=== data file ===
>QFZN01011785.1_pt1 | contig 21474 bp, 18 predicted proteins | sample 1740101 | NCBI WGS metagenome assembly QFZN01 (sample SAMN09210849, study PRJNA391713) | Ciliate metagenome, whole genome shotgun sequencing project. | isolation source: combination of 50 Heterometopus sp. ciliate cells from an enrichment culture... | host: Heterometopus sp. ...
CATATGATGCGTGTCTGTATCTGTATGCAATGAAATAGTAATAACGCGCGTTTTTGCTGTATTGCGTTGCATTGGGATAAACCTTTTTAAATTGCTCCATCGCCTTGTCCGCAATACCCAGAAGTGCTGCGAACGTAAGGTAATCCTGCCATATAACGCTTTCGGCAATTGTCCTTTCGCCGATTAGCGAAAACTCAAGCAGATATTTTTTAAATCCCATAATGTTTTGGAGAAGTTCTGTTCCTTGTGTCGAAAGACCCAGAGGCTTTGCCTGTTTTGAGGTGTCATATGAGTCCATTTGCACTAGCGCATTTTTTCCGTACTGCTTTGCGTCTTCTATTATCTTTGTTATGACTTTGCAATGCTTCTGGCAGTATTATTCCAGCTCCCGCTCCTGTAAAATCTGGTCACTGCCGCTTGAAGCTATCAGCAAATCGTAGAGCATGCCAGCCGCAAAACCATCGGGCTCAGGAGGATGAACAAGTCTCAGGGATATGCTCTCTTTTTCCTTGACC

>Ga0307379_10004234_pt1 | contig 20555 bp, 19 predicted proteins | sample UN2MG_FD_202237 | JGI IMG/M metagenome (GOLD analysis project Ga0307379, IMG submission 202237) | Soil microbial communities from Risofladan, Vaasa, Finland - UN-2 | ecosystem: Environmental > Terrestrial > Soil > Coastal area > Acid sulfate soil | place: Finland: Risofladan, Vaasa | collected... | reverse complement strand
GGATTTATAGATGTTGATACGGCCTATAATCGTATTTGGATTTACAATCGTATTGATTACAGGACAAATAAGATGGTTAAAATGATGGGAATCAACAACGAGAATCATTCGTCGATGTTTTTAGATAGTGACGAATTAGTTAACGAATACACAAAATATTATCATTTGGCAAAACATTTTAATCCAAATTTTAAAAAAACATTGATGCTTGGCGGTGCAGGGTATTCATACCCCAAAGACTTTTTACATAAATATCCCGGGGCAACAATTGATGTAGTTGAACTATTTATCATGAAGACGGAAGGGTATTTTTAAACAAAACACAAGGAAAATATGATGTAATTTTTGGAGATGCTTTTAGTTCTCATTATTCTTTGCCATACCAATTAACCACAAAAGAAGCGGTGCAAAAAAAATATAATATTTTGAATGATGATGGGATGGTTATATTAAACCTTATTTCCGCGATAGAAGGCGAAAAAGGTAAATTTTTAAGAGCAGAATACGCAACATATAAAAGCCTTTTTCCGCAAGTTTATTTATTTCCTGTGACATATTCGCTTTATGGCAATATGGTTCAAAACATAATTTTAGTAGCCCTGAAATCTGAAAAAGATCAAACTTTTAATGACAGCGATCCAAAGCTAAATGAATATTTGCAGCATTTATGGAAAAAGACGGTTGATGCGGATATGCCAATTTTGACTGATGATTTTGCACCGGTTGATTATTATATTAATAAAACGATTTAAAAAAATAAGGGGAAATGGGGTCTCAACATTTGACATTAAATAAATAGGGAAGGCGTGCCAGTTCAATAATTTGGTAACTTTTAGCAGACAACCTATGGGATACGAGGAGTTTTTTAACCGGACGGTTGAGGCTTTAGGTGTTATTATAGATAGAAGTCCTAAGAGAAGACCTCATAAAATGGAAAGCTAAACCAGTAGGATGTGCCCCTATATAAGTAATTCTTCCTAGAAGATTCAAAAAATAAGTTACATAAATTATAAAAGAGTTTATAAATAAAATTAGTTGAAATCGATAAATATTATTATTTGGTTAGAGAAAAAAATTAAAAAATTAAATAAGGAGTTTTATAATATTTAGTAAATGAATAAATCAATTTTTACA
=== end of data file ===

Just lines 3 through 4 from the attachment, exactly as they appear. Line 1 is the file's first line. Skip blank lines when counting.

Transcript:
>Ga0307379_10004234_pt1 | contig 20555 bp, 19 predicted proteins | sample UN2MG_FD_202237 | JGI IMG/M metagenome (GOLD analysis project Ga0307379, IMG submission 202237) | Soil microbial communities from Risofladan, Vaasa, Finland - UN-2 | ecosystem: Environmental > Terrestrial > Soil > Coastal area > Acid sulfate soil | place: Finland: Risofladan, Vaasa | collected... | reverse complement strand
GGATTTATAGATGTTGATACGGCCTATAATCGTATTTGGATTTACAATCGTATTGATTACAGGACAAATAAGATGGTTAAAATGATGGGAATCAACAACGAGAATCATTCGTCGATGTTTTTAGATAGTGACGAATTAGTTAACGAATACACAAAATATTATCATTTGGCAAAACATTTTAATCCAAATTTTAAAAAAACATTGATGCTTGGCGGTGCAGGGTATTCATACCCCAAAGACTTTTTACATAAATATCCCGGGGCAACAATTGATGTAGTTGAACTATTTATCATGAAGACGGAAGGGTATTTTTAAACAAAACACAAGGAAAATATGATGTAATTTTTGGAGATGCTTTTAGTTCTCATTATTCTTTGCCATACCAATTAACCACAAAAGAAGCGGTGCAAAAAAAATATAATATTTTGAATGATGATGGGATGGTTATATTAAACCTTATTTCCGCGATAGAAGGCGAAAAAGGTAAATTTTTAAGAGCAGAATACGCAACATATAAAAGCCTTTTTCCGCAAGTTTATTTATTTCCTGTGACATATTCGCTTTATGGCAATATGGTTCAAAACATAATTTTAGTAGCCCTGAAATCTGAAAAAGATCAAACTTTTAATGACAGCGATCCAAAGCTAAATGAATATTTGCAGCATTTATGGAAAAAGACGGTTGATGCGGATATGCCAATTTTGACTGATGATTTTGCACCGGTTGATTATTATATTAATAAAACGATTTAAAAAAATAAGGGGAAATGGGGTCTCAACATTTGACATTAAATAAATAGGGAAGGCGTGCCAGTTCAATAATTTGGTAACTTTTAGCAGACAACCTATGGGATACGAGGAGTTTTTTAACCGGACGGTTGAGGCTTTAGGTGTTATTATAGATAGAAGTCCTAAGAGAAGACCTCATAAAATGGAAAGCTAAACCAGTAGGATGTGCCCCTATATAAGTAATTCTTCCTAGAAGATTCAAAAAATAAGTTACATAAATTATAAAAGAGTTTATAAATAAAATTAGTTGAAATCGATAAATATTATTATTTGGTTAGAGAAAAAAATTAAAAAATTAAATAAGGAGTTTTATAATATTTAGTAAATGAATAAATCAATTTTTACA